I’ve seen a number of boss/buddy relationships over the years, but the one relationship that stands out the most is my own.
When I first took over the helm of running my family business, we had my father and two uncles in the company, and five other family members were involved. One our first goals was to help transition the roles so my father and my uncles could start a succession plan for retirement.
My father managed all the finances of the business. I needed to hire someone to take over that position, but I wanted to find someone I knew I could trust implicitly. So I offered the job to a close childhood friend. We had known each other since kindergarten. I was the best man at his wedding. He had a finance degree, and he was working in various areas in the financial world. It seemed like the perfect fit.
As my friend started digging in and crunch time hit, it began to be clear that my friend couldn’t keep up. He didn’t have some of the initiative that the business needed. In EOS® terms, he didn’t GWC™ his seat. He got it to a point, but he would never be the right person to take us to the next level.
Unfortunately, he leaned on our personal friendship. And even though I was asking him to be accountable for certain things, he didn’t take that accountability to heart. He thought that because we were friends, it was okay if things didn’t get done on time or if he didn’t follow through. Eventually I had to let him go.
That was one of the most painful, difficult decisions I ever had to make. Even after going through performance review warnings, and going through several corrective actions, he was floored – he didn’t think it would actually come to losing his job.
But the reality was that he was miserable, and we were miserable too. I had to put an end to it. It was really hard, because he had a young family at home. It wasn’t a great time to lose a job, and it severed our relationship. But ultimately we needed someone else, who GWC’d the finance seat, for the greater good of the company.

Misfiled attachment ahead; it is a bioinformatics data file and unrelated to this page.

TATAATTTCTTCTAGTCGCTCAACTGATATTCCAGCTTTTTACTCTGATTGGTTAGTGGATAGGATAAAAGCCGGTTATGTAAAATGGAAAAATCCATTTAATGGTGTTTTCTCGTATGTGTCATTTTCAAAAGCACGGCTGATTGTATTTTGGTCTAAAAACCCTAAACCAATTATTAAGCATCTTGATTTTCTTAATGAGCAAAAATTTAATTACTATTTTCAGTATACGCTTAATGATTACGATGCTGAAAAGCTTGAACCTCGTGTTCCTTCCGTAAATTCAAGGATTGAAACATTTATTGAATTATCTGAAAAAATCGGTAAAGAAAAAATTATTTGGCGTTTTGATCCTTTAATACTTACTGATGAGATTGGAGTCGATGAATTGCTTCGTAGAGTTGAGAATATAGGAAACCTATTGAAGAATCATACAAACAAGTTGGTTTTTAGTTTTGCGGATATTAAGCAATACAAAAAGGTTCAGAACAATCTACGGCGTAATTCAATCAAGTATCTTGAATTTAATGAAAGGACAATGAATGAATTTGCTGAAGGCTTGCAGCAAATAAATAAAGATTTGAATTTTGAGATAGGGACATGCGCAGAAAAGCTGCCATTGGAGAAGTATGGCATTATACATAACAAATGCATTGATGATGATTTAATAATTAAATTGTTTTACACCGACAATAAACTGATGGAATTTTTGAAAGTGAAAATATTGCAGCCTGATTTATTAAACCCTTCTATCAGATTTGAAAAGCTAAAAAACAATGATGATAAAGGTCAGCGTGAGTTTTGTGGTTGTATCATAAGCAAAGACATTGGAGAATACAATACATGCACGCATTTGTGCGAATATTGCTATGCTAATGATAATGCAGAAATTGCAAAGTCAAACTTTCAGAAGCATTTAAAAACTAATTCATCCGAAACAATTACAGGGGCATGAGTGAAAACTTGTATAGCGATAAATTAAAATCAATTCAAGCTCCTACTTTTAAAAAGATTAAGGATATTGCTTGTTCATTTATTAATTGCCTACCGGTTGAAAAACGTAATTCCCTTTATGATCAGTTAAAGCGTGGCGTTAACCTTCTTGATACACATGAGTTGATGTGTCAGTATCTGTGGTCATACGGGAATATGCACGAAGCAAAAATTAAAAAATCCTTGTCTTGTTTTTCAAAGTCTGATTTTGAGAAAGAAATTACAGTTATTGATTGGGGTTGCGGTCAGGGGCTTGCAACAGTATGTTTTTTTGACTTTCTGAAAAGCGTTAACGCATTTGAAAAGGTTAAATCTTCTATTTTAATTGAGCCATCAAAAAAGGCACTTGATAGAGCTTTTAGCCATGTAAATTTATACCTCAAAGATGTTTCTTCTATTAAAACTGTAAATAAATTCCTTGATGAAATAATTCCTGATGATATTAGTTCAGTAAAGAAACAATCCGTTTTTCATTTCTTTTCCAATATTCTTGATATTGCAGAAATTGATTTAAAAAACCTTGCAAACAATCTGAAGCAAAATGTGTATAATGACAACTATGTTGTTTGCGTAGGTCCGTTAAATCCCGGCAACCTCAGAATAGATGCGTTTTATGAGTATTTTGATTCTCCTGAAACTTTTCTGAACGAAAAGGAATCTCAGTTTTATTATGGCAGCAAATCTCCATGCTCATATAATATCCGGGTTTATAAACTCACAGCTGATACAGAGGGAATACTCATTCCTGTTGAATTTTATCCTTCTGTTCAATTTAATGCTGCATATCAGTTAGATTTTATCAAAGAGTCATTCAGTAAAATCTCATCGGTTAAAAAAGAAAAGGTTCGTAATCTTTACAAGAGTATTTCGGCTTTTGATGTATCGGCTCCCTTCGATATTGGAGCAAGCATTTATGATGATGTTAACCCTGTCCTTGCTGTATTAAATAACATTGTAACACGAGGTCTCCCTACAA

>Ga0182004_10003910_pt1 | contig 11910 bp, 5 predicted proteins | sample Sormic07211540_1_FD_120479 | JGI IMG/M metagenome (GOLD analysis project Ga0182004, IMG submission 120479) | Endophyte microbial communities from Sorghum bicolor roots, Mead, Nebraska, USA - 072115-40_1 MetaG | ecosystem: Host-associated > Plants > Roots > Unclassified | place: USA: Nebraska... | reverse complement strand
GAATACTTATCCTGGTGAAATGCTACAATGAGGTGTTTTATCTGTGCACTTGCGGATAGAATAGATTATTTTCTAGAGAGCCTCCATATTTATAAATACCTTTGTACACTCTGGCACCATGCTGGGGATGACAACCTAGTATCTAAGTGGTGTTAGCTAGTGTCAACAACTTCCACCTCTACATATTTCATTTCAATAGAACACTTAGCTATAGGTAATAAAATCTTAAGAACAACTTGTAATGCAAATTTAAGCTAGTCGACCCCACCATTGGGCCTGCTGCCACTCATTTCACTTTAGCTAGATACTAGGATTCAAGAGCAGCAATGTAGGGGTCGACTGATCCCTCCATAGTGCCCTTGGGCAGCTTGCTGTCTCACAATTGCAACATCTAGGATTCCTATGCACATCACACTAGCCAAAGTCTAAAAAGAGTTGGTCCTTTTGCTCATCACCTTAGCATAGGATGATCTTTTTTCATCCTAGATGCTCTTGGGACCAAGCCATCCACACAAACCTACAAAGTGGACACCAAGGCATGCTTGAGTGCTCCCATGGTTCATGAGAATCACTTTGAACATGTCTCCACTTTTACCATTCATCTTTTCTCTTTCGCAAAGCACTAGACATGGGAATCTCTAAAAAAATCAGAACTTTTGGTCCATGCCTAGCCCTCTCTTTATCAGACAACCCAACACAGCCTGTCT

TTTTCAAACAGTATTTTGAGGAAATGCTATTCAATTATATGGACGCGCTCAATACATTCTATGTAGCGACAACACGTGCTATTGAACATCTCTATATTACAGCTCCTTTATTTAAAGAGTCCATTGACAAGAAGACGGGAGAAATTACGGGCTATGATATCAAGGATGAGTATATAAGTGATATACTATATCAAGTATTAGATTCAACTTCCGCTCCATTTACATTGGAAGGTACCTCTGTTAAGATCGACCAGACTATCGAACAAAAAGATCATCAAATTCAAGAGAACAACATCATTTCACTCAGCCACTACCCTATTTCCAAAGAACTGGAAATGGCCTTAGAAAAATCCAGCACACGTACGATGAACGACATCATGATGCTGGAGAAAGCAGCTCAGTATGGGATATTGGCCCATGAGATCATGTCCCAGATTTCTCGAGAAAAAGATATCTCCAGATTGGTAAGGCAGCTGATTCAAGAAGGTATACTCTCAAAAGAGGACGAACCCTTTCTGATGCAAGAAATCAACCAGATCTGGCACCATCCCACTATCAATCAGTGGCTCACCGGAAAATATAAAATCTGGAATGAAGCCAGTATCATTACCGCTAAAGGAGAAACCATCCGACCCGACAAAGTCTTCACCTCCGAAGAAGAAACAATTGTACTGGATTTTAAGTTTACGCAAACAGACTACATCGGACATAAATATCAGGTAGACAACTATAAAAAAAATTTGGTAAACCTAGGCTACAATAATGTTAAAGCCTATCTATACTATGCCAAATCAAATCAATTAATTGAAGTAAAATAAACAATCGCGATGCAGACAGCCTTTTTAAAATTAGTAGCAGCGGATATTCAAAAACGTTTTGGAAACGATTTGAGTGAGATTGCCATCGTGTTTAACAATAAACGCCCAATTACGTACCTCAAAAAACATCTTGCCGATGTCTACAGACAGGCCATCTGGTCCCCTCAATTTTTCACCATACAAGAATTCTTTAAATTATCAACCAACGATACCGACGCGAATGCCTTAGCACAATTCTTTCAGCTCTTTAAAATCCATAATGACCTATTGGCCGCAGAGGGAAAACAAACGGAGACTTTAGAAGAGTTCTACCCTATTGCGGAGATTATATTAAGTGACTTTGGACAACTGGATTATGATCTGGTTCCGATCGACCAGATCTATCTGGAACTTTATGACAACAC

Fast-forward a couple years later. We had a finance person who was truly the Right Person in the Right Seat. There was no boss/buddy relationship. And this person gave us the financial sophistication that we needed. We got things done in the right time frame, and he was actually leading and pulling us in the direction we needed to go in. My father was able to retire on schedule.
One day, my friend came by to thank me for letting him go, because he wouldn’t have done it himself. He was miserable, because he couldn’t keep up and he was working long hours. Now he was at a much better position with a franchise, and he was thriving there.
It was painful for both of us to go through that experience, but I learned a valuable lesson. You need to keep expectations clear, and don’t ever blur the lines of the boss/buddy relationship – starting from Day One.
If we had been running on the Entrepreneurial Operating System® at the time, we would not have made that mistake – or if we did, it would have been solved quickly. Unfortunately, we didn’t have the language or tools like GWC or Right Person/Right Seat, so the situation drifted far too long.
Friendships at work can help strengthen your company and make work more enjoyable. But boss/buddy relationships can open a can of worms. The Accountability Chart, People Analyzer™ and GWC are tools that provide the clarity and accountability that are needed to help ensure your business doesn’t suffer from a friendship.
Written by Mike Kotsis on October 11, 2018.
This article found on the EOS Worldwide website here.